Thousands of homeowners who refinance their mortgages this year will not be able to claim tax deductions on next year's taxes for the full amount of points paid to get the loans, the Internal Revenue Service has ruled.
The IRS reiterated a ruling that points or other loan-origination fees in refinancings must be deducted over the life of the loan, not in the first year in which the loan was received. Deductions can be taken in the first year when the points are paid in connection with the purchase of another principal residence or for home improvements.
A point is a charge amounting to 1 percent of the loan that is paid to the lender when the loan is made. Most lenders in the Washington area are charging two to four points on mortgages and refinancings.
"People were under the impression that these points were like other points," said Ellen Murphy of the IRS. The tax collectors say there is a difference between points charged on new mortgages and on refinancings.
Murphy said the announcement was made this week after many taxpayers called IRS offices around the country asking whether they could deduct the points. The IRS ruling is retroactive, Murphy said.
Some lenders said they don't expect the ruling to affect the brisk refinancing business. The Mortgage Bankers Association of America estimated that between 45 and 50 percent of its members' business is now in refinancings compared with 15 percent a year ago.
"People are still going to refinance probably at the same rate they are now," said Scott McCleary, consumer affairs coordinator of the mortgage bankers. McCleary said no figures are available on how many refinancings have taken place so far this year.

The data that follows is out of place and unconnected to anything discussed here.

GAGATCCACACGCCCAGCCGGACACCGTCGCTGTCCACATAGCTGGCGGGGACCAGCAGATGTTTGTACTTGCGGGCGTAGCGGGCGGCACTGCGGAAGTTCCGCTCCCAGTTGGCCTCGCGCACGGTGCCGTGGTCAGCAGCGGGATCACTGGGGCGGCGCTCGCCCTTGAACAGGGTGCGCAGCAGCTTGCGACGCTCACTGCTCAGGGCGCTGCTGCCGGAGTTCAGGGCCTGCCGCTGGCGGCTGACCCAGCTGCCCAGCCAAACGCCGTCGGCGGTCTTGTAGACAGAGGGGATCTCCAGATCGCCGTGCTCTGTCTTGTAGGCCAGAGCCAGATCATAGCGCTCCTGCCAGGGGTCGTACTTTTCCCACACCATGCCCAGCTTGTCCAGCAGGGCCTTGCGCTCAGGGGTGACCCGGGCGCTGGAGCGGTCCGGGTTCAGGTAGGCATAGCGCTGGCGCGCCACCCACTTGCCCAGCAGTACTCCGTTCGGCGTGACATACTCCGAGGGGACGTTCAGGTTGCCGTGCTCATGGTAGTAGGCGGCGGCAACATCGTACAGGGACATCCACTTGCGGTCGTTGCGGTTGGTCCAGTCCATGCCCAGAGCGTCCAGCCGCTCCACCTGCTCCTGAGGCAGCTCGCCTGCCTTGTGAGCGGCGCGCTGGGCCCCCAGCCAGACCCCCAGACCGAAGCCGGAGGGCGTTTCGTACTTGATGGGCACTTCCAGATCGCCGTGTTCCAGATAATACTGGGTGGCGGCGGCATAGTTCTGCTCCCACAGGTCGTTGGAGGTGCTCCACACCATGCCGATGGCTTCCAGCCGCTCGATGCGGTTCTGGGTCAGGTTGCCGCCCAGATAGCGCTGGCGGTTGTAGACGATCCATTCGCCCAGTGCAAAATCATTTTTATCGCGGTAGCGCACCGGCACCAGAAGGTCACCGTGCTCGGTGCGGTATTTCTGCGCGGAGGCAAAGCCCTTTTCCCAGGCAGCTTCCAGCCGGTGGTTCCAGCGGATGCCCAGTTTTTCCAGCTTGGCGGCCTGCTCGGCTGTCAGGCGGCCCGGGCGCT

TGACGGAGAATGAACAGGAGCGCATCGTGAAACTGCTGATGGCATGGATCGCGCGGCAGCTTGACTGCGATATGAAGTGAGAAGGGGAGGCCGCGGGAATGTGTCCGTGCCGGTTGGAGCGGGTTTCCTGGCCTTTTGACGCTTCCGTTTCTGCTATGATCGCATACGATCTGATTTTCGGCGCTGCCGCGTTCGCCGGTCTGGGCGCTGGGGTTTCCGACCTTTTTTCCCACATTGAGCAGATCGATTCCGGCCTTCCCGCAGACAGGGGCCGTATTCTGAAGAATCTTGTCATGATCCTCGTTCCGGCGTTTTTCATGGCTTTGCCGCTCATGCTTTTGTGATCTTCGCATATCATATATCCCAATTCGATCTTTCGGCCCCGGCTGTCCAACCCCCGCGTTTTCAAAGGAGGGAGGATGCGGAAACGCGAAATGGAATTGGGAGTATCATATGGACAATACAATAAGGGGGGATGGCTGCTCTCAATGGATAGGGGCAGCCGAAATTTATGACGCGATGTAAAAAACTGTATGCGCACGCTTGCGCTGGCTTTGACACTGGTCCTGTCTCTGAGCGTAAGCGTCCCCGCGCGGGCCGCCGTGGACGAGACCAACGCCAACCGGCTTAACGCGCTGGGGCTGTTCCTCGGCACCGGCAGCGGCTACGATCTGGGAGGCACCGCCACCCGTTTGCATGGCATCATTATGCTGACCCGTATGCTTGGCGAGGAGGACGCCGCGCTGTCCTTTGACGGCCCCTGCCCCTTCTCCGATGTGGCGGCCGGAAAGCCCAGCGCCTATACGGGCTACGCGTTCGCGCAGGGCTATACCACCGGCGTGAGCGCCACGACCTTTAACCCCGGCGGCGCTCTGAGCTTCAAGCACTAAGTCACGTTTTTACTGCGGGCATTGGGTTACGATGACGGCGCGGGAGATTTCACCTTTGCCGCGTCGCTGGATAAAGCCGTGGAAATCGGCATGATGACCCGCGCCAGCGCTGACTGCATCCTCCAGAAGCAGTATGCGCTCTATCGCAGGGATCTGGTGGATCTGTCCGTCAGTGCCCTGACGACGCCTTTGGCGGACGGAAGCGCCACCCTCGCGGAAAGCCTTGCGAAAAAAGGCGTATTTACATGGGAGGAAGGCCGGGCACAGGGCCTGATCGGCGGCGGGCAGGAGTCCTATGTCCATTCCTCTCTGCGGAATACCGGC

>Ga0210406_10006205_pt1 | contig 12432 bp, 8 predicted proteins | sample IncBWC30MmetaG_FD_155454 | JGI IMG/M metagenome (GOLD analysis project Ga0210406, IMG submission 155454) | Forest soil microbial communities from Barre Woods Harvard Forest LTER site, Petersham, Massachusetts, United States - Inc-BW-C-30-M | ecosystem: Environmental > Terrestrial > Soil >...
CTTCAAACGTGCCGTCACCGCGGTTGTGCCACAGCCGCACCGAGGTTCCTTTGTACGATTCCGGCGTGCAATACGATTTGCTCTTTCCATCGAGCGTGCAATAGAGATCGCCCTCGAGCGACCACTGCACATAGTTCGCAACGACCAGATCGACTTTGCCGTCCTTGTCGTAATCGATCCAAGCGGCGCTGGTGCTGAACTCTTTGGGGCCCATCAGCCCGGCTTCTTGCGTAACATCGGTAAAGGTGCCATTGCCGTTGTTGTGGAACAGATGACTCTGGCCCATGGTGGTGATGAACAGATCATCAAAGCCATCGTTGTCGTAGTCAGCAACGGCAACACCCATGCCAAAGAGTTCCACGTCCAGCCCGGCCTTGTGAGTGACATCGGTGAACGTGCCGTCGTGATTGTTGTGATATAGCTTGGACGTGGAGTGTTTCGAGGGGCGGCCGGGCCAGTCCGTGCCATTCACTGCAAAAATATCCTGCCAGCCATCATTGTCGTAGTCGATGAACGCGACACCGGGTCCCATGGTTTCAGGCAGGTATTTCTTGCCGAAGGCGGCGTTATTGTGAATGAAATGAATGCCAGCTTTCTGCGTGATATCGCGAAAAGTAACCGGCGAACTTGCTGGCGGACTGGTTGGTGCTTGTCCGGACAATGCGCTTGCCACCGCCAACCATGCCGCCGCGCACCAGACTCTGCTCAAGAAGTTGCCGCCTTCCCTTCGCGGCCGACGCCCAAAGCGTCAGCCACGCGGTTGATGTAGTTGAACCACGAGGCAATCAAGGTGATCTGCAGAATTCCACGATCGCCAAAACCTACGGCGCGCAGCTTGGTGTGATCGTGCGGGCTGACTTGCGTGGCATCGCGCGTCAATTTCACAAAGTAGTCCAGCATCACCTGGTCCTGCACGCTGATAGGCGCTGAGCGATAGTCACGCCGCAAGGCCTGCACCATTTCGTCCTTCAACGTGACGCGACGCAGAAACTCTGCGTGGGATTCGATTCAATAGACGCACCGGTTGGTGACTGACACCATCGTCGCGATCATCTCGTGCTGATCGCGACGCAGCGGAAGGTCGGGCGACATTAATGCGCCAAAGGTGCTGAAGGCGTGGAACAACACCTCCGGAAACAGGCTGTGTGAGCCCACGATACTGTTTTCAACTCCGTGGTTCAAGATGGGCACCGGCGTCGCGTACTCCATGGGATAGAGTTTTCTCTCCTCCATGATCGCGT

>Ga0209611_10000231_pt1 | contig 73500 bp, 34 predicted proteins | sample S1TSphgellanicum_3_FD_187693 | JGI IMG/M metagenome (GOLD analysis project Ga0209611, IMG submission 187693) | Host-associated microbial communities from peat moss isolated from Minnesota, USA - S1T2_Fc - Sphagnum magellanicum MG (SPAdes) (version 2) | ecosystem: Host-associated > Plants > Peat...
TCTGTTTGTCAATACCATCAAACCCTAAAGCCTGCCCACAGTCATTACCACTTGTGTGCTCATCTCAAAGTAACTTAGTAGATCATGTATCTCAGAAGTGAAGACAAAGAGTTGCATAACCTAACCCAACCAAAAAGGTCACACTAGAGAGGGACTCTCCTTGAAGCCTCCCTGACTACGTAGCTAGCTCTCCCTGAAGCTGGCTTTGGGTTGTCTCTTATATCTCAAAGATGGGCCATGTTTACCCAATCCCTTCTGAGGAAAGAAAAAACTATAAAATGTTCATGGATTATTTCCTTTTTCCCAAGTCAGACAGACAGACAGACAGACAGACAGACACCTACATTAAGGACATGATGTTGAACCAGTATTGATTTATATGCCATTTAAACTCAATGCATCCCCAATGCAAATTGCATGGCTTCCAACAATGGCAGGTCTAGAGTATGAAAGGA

"I think people refinance to get the lower interest rate," McCleary said. "I think, in the long run, people will always refinance to lower their monthly payments."
Many people refinancing their homes and some of their advisers apparently thought that they could deduct the full value of points paid at settlement during one year, Murphy said. Instead, the taxpayers can deduct a portion of the points every year until the loan is paid off. It would work this way:
A person who pays $3,600 in points to refinance a 30-year mortgage -- which would mean 360 monthly payments -- would divide the points by the number of monthly payments. In this case, that would mean a tax deduction of $10 a month over the life of the loan. If the taxpayer settled the loan in May and had seven payments to make this year, he or she could deduct $70 on 1986 taxes, Murphy said.
However, the taxpayer can deduct up front the portion of points paid for home improvements. If $20,000 of a $80,000 loan went for a new addition, one-fourth of the points could be deducted in the first year and the remainder written off over the life of the loan.